By Majid Morceli
By Majid Morceli
San Francisco – If you are a Moroccan woman, The Global Gender Gap Report 2014 will make you want to sob. According to the report, Moroccan women are ranked 133 out of 142 countries in terms of equality. To put it into perspective, Moroccan women are doing a little better than women from Chad (140), but worse than women from Guinea (132).
What is more upsetting is that the status of Moroccan women has actually gotten much worse in the last nine years. Since 2005, Morocco’s rank dropped from 106 to 133. The report indicated that Morocco is among five countries with the highest absolute and relative decrease on the Economic Participation and Opportunity subindex over the past nine years. In 2014, Morocco continued to be one of the twenty lowest-performing countries on the Literacy rate indicator.
I am not sure if decision-makers in Morocco even know this report exists. Reading the report should make them pause.
Moroccan women are the backbone of the family structure around which Moroccan society is based. With these horrific rankings, how can we ever expect to see Morocco make any social progress?
Ten years ago, the king of Morocco asked, “How can society achieve progress while women, who represent half the nation, see their rights violated and suffer as a result of injustice, violence, and marginalization?”
What happened 10 years later? Moroccan women fair much worse in a society dominated by men, even though the constitution grants them equal social, economic, political, and environmental rights, as well as equal civil rights. The Moroccan government is just another example why women are not doing well. Only two women are Ministers and four others hold junior positions, and we hardly hear a thing about them or what they do.
The question that begs itself is: who is at fault here, if anyone? What should be done about this crisis? Or are we just going to look the other way and pretend that Moroccan women are fine and right where they should be.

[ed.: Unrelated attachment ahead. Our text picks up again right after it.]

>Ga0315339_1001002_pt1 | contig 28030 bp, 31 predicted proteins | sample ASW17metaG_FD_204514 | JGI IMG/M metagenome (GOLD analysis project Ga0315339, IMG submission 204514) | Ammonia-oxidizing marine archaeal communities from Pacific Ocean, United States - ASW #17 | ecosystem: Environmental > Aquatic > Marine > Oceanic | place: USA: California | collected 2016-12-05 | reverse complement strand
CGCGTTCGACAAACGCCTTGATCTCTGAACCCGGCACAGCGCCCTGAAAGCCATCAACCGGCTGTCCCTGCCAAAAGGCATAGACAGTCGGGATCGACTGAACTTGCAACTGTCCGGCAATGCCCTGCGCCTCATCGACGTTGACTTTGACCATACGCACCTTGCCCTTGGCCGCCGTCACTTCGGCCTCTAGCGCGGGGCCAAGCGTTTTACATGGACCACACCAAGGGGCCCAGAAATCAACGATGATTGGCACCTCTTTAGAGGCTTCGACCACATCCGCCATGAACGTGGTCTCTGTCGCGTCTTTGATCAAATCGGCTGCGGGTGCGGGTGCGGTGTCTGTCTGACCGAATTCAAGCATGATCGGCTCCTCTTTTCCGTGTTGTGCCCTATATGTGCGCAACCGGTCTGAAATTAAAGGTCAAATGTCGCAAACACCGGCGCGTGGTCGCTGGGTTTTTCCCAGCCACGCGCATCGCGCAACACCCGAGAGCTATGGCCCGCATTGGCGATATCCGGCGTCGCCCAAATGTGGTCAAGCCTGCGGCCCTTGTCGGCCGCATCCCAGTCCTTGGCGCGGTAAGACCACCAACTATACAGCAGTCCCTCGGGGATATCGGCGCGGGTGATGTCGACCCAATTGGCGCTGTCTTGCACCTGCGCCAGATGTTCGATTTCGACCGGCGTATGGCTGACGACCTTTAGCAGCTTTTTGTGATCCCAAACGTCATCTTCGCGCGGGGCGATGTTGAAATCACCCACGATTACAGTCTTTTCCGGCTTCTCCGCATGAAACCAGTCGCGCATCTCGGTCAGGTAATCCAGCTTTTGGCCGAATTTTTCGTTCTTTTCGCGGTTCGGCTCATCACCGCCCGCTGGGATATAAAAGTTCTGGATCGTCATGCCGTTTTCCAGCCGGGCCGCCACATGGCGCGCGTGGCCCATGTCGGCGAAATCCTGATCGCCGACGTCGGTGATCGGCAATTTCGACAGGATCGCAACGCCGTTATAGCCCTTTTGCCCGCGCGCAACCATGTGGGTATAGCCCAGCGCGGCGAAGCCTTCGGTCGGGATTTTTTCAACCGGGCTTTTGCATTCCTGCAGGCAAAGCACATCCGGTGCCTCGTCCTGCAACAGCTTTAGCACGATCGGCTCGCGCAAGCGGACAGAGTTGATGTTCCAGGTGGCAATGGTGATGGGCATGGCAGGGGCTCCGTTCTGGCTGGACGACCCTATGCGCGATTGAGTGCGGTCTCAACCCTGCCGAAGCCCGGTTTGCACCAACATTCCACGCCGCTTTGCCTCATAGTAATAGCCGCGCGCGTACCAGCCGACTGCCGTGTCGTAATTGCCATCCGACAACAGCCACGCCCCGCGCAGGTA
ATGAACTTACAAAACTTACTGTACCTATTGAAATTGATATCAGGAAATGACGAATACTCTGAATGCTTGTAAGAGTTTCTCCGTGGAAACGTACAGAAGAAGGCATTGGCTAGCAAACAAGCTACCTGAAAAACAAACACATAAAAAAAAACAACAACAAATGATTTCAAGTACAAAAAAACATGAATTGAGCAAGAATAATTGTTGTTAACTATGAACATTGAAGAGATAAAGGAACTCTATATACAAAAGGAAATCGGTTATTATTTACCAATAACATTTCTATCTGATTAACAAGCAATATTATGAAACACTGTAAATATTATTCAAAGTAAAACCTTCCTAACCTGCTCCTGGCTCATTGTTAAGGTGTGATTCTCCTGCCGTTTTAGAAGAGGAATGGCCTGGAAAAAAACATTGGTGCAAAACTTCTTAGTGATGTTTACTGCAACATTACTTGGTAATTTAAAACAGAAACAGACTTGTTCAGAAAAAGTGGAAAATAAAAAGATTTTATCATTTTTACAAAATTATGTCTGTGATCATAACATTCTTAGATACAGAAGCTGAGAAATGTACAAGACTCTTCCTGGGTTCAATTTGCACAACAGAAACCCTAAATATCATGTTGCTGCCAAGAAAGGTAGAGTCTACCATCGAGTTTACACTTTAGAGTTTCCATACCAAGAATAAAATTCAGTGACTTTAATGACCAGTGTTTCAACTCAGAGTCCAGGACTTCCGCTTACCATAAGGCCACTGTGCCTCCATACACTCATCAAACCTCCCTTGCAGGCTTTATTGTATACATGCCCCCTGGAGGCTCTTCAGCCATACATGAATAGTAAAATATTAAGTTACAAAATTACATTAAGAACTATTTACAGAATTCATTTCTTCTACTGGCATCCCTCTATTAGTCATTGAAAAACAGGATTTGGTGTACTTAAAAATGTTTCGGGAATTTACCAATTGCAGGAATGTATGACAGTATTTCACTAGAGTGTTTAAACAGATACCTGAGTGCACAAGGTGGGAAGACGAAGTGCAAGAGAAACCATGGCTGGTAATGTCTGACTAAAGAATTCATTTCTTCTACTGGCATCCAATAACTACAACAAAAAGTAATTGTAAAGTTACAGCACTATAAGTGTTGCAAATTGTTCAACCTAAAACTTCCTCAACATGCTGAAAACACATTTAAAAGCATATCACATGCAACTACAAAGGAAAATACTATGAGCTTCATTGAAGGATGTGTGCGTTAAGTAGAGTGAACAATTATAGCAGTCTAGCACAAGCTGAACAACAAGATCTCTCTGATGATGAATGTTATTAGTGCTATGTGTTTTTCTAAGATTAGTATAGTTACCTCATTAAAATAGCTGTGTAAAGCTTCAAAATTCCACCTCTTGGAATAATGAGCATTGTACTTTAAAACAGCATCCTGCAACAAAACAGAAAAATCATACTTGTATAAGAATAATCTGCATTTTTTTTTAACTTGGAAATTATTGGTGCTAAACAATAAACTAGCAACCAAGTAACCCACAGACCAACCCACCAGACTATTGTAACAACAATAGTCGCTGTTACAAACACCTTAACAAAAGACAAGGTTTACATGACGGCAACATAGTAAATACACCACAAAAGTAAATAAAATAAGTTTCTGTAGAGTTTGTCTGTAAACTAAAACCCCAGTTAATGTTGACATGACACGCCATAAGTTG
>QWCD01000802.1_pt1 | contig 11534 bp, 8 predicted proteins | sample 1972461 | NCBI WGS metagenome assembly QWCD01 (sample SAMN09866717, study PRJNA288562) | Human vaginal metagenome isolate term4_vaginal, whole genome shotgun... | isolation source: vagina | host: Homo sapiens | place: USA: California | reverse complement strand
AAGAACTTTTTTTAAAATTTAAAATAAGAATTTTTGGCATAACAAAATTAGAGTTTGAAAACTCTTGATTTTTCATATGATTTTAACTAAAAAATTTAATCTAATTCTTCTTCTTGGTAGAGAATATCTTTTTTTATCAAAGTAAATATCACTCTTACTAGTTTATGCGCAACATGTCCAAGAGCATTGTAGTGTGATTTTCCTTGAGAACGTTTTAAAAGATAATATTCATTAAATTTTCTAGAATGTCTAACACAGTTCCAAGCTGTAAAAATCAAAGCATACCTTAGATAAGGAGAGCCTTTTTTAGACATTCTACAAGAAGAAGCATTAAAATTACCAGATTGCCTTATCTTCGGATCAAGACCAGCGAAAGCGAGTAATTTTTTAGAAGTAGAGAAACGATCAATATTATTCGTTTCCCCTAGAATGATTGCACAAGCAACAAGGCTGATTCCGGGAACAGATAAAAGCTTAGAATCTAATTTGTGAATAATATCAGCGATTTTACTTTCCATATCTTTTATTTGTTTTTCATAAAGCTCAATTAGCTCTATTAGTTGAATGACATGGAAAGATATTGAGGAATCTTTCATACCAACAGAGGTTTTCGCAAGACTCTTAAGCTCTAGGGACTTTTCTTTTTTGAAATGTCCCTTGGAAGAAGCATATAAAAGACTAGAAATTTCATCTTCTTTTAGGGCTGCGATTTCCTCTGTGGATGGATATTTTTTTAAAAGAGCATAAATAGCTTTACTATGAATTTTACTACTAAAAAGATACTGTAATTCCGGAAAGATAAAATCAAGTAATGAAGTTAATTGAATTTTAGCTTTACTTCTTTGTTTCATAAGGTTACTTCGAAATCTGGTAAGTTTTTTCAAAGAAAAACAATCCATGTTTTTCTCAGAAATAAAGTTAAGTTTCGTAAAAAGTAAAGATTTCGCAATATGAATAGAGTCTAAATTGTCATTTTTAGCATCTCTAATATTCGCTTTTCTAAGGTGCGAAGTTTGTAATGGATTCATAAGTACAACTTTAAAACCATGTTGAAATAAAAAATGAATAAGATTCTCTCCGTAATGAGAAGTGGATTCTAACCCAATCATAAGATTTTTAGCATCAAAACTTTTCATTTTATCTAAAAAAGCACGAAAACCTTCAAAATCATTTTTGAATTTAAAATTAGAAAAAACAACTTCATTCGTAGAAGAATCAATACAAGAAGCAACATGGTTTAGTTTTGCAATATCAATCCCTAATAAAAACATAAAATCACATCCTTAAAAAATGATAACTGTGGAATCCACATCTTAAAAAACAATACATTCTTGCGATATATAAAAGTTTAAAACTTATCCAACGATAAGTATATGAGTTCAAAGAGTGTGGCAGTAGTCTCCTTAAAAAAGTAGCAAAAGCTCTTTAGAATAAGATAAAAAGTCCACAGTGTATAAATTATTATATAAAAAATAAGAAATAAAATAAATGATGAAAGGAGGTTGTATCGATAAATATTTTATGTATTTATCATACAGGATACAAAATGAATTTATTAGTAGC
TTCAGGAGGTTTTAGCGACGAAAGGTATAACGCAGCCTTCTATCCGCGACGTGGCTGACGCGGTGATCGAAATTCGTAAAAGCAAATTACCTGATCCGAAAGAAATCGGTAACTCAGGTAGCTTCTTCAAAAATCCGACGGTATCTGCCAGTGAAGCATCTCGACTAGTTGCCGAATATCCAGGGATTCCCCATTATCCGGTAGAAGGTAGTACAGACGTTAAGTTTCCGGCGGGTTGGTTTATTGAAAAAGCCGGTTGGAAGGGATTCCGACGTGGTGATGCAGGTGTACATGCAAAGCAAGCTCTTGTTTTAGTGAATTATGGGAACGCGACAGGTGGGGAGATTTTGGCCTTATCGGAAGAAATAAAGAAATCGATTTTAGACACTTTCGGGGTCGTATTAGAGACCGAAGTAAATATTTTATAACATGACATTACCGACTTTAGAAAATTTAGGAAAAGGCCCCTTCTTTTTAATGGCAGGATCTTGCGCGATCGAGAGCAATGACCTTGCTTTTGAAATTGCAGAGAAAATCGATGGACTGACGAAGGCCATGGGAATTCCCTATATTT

It is certainly not money at the root of the problem. Many poor countries, such as Burundi and Vietnam, are doing much a better job emancipating their women.
Is it definitely not religion. Morocco is a somewhat secular country, and women enjoy more freedom than women in many other countries that are ranked higher.
It is not the culture, either. Moroccans feel very proud when they see their women succeed. Mbarka Bouaida, Minister Delegate to the Minister of Foreign Affairs and Cooperation, comes to mind. We need more women in her capacity.
What is lacking in Morocco is the will of those in charge to give women a chance. Moroccan women themselves need to start asking for their rights. They cannot wait for men to do it for them. It will take time, of course, but they should do it for the next generation of women and for their country.
What is the Moroccan media doing to educate the masses? How about those so-called Women organizations that are mushrooming in Morocco? How about those 17% of women – 66 of them – who were elected to the Parliament? Is anyone doing anything to change this sad outcome?
132 countries are doing better when it comes to women. If these statistics do not make Moroccans want to run and hide, I don’t know what will.
The views expressed in this article are the author’s own and do not necessarily reflect Morocco World News’ editorial policy
© Morocco World News. All Rights Reserved. This material may not be published, rewritten or redistributed.